Art is a language that is able to create images and awaken sensations without using words. These images can change our way of thinking and influence our actions. Forms, colours, surfaces, spatial contexts, proportions, sounds, motion and the interaction of different media are this language’s vocabulary in which materials play a vital role. After all, materiality can shape our impression of an object, depict the human body through traces of processing, arouse individual associations and activate collective memory.
The 6-semester project-oriented bachelor programme Sculptural Conceptions / Ceramics enables students to unearth this treasure of the material basis for artistic projects. Students develop sensitivity and awareness of the important part that materiality plays regarding the impact of sculptural work. For this reason, the programme offers a lot of space for experimenting with and reflecting on materials such as clay, wood, metal or plastic. Eventually, students’ experiments develop into coherent concepts for personally motivated artistic projects which can refer to diverse social phenomena.
Regular exhibitions take place in the context of study projects or at the invitation of galleries or museums and give students the chance to present their work.
Independent work on individually chosen subjects forms the core of the programme. Spacious workshops and studios (link: new rooms) are at the students’ disposal around the clock. The discussion of ideas, intermediate results and finished projects takes place in small groups. The programme places great importance on students discussing others’ projects as well. Beside a five-member teaching staff (link: teaching staff), the department invites artists and curators in the context of projects and workshops. A broad range of classes relating to the field of cultural studies enables students not only to conceive and realise increasingly complex projects but also to reflect on them.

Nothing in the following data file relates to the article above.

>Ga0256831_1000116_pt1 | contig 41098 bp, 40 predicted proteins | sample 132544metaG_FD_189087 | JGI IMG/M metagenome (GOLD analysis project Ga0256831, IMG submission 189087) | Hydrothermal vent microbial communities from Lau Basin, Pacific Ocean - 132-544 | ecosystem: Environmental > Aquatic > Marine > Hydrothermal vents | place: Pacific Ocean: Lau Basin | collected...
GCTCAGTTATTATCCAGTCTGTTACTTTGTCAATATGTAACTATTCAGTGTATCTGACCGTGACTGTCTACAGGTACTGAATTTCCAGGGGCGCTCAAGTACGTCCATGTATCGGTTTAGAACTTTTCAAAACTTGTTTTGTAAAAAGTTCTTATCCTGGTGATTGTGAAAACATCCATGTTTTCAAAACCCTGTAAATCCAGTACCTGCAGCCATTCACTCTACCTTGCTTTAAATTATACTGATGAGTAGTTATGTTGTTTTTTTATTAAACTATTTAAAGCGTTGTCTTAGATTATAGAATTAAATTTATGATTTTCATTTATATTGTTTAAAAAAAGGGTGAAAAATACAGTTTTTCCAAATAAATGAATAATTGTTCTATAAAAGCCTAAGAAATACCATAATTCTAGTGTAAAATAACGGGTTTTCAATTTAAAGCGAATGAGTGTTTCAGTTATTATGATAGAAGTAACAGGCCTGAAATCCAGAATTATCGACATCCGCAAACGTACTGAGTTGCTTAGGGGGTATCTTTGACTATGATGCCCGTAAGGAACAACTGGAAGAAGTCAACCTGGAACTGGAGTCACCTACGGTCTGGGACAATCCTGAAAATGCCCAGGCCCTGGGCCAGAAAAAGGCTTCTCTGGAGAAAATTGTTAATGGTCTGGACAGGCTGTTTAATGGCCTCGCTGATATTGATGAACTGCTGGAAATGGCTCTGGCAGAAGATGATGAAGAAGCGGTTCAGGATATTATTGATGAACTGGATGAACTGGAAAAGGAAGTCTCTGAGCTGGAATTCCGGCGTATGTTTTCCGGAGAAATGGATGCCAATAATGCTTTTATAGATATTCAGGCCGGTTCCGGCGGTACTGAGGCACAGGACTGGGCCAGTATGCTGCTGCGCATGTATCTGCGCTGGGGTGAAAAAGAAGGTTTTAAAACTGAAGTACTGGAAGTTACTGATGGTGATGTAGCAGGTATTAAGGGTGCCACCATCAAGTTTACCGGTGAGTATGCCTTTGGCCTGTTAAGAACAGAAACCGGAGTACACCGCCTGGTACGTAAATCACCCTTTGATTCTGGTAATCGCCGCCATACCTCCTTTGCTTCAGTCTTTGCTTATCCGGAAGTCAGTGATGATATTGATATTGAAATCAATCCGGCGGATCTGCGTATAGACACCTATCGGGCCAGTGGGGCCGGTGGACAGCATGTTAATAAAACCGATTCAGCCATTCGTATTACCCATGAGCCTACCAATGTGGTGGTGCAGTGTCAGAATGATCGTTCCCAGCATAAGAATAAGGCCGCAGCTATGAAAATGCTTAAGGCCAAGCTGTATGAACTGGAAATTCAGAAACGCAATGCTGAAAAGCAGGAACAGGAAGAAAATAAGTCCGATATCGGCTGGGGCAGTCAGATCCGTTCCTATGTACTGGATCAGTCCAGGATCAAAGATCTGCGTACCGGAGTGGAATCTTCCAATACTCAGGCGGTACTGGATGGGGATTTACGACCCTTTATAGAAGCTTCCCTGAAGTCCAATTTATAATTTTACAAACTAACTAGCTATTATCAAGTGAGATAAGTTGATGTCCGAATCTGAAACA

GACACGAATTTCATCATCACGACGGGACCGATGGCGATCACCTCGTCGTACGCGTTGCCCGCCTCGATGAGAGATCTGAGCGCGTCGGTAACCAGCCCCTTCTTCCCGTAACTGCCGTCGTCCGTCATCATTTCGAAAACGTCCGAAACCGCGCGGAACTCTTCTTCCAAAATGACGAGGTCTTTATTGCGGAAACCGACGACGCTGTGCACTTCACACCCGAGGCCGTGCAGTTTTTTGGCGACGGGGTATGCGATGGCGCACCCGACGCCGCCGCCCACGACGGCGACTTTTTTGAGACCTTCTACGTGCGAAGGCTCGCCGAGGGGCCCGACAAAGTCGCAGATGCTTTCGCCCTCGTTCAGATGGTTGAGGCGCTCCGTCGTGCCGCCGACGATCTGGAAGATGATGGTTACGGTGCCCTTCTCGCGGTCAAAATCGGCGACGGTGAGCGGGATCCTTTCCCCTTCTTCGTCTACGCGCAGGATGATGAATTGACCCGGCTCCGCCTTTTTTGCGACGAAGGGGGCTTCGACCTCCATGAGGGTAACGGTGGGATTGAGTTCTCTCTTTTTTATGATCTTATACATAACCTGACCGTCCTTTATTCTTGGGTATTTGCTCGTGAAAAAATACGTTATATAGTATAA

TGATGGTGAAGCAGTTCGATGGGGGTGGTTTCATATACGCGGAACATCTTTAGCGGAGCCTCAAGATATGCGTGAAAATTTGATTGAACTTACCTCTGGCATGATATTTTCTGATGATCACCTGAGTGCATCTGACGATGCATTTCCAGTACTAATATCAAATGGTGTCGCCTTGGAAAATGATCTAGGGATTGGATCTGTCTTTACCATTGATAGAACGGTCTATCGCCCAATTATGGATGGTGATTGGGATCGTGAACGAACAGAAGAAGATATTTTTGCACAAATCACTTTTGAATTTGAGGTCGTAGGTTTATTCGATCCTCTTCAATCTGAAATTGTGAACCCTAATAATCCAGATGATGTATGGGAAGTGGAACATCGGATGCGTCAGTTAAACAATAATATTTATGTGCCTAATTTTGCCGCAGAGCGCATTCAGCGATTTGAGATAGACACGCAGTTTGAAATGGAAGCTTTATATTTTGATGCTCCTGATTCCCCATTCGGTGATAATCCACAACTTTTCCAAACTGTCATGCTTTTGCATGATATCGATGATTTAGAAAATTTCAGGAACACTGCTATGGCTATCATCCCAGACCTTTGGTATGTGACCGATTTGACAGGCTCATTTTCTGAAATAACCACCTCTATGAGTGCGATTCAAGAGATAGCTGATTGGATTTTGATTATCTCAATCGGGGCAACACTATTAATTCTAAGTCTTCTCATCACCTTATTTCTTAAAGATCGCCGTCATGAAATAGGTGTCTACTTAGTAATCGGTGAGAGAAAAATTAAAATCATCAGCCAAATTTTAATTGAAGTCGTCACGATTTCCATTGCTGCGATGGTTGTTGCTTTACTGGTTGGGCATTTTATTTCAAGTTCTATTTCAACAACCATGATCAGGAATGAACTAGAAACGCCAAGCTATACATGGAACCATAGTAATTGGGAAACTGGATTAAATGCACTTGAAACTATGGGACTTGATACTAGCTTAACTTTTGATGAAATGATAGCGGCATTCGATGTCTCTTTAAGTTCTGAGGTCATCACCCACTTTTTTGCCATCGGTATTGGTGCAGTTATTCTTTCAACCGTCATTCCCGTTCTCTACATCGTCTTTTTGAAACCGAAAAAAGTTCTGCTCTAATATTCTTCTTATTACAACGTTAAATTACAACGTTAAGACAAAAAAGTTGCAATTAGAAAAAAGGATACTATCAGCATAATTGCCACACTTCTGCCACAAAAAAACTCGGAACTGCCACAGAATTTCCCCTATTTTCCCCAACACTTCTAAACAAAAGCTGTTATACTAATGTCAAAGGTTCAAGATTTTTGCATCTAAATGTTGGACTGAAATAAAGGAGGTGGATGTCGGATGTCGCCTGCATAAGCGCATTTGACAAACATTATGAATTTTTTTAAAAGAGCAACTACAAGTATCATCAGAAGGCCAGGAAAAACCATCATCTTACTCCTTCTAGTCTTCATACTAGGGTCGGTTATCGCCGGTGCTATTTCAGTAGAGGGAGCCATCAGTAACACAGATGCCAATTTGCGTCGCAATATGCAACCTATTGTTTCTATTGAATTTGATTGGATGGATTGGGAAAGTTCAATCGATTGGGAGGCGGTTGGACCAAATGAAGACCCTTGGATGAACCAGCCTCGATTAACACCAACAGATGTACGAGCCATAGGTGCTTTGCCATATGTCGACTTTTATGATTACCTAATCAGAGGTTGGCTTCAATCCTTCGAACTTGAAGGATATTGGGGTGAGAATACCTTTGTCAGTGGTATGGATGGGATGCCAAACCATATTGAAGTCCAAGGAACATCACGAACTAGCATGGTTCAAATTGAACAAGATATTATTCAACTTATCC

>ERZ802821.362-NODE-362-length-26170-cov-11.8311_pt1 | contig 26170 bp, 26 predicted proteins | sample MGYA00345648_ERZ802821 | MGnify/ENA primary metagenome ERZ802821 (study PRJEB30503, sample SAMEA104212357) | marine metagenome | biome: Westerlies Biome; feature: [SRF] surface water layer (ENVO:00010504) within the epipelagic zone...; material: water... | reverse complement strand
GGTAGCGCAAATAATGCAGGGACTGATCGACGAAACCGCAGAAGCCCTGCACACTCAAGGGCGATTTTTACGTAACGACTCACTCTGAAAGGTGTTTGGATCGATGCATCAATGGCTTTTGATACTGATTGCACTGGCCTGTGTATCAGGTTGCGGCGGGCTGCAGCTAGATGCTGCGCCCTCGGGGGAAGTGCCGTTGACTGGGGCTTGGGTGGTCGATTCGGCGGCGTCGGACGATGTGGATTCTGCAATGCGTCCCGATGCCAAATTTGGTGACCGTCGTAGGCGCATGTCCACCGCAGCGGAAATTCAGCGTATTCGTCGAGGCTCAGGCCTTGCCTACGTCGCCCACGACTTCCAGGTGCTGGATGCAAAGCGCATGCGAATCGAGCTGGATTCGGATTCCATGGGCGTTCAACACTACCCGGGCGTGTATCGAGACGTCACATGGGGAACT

At the start of the programme, students get to know clay as a diverse, malleable material which is eminently suitable for experimenting with contexts of form and different material aspects. Concurrently, many classes are aimed at enabling students to use varied means of expression in the field of ceramic materials for the realisation of their projects.